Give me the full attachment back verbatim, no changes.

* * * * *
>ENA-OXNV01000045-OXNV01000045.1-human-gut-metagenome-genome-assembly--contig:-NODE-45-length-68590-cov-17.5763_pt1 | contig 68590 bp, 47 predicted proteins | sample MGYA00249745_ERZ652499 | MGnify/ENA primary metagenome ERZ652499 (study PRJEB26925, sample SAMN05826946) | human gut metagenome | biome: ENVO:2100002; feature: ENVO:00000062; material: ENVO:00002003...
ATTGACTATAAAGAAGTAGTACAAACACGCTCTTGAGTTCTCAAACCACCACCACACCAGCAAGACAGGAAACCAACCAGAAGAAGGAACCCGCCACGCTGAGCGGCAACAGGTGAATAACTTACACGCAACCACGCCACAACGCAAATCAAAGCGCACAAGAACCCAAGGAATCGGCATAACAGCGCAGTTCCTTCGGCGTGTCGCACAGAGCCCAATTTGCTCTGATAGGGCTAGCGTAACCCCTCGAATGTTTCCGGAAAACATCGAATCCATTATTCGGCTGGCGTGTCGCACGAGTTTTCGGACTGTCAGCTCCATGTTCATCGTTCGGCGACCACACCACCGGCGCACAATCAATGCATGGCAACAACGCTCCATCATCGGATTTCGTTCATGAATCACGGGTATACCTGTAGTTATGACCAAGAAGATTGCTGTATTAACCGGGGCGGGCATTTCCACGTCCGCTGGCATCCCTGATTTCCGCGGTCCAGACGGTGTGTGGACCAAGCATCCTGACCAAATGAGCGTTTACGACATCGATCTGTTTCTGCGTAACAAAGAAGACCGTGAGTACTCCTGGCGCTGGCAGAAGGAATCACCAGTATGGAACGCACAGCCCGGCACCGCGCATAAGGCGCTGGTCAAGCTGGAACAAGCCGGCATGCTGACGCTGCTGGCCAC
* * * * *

>ENA-OXNV01000045-OXNV01000045.1-human-gut-metagenome-genome-assembly--contig:-NODE-45-length-68590-cov-17.5763_pt1 | contig 68590 bp, 47 predicted proteins | sample MGYA00249745_ERZ652499 | MGnify/ENA primary metagenome ERZ652499 (study PRJEB26925, sample SAMN05826946) | human gut metagenome | biome: ENVO:2100002; feature: ENVO:00000062; material: ENVO:00002003...
ATTGACTATAAAGAAGTAGTACAAACACGCTCTTGAGTTCTCAAACCACCACCACACCAGCAAGACAGGAAACCAACCAGAAGAAGGAACCCGCCACGCTGAGCGGCAACAGGTGAATAACTTACACGCAACCACGCCACAACGCAAATCAAAGCGCACAAGAACCCAAGGAATCGGCATAACAGCGCAGTTCCTTCGGCGTGTCGCACAGAGCCCAATTTGCTCTGATAGGGCTAGCGTAACCCCTCGAATGTTTCCGGAAAACATCGAATCCATTATTCGGCTGGCGTGTCGCACGAGTTTTCGGACTGTCAGCTCCATGTTCATCGTTCGGCGACCACACCACCGGCGCACAATCAATGCATGGCAACAACGCTCCATCATCGGATTTCGTTCATGAATCACGGGTATACCTGTAGTTATGACCAAGAAGATTGCTGTATTAACCGGGGCGGGCATTTCCACGTCCGCTGGCATCCCTGATTTCCGCGGTCCAGACGGTGTGTGGACCAAGCATCCTGACCAAATGAGCGTTTACGACATCGATCTGTTTCTGCGTAACAAAGAAGACCGTGAGTACTCCTGGCGCTGGCAGAAGGAATCACCAGTATGGAACGCACAGCCCGGCACCGCGCATAAGGCGCTGGTCAAGCTGGAACAAGCCGGCATGCTGACGCTGCTGGCCAC